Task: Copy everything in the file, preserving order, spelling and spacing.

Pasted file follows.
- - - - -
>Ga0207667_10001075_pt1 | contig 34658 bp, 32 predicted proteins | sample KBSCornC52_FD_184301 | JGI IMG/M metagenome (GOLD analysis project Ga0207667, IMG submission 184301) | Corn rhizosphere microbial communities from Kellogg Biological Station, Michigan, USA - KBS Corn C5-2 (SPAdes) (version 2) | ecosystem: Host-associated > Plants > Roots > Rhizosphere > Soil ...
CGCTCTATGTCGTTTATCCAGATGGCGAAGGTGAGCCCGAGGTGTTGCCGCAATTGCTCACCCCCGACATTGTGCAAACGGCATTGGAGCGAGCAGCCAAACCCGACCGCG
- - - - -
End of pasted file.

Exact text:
>Ga0207667_10001075_pt1 | contig 34658 bp, 32 predicted proteins | sample KBSCornC52_FD_184301 | JGI IMG/M metagenome (GOLD analysis project Ga0207667, IMG submission 184301) | Corn rhizosphere microbial communities from Kellogg Biological Station, Michigan, USA - KBS Corn C5-2 (SPAdes) (version 2) | ecosystem: Host-associated > Plants > Roots > Rhizosphere > Soil ...
CGCTCTATGTCGTTTATCCAGATGGCGAAGGTGAGCCCGAGGTGTTGCCGCAATTGCTCACCCCCGACATTGTGCAAACGGCATTGGAGCGAGCAGCCAAACCCGACCGCG